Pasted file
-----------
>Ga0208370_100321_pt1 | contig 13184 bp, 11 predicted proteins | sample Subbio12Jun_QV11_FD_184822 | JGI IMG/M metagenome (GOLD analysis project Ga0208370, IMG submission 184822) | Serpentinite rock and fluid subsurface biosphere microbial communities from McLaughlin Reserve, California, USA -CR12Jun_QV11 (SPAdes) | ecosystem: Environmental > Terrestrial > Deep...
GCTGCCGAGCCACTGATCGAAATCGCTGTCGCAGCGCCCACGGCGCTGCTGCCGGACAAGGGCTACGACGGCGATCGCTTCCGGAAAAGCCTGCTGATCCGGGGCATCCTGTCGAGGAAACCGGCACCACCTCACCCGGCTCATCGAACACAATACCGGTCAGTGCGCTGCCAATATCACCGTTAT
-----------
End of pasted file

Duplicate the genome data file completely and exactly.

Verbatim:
>Ga0208370_100321_pt1 | contig 13184 bp, 11 predicted proteins | sample Subbio12Jun_QV11_FD_184822 | JGI IMG/M metagenome (GOLD analysis project Ga0208370, IMG submission 184822) | Serpentinite rock and fluid subsurface biosphere microbial communities from McLaughlin Reserve, California, USA -CR12Jun_QV11 (SPAdes) | ecosystem: Environmental > Terrestrial > Deep...
GCTGCCGAGCCACTGATCGAAATCGCTGTCGCAGCGCCCACGGCGCTGCTGCCGGACAAGGGCTACGACGGCGATCGCTTCCGGAAAAGCCTGCTGATCCGGGGCATCCTGTCGAGGAAACCGGCACCACCTCACCCGGCTCATCGAACACAATACCGGTCAGTGCGCTGCCAATATCACCGTTAT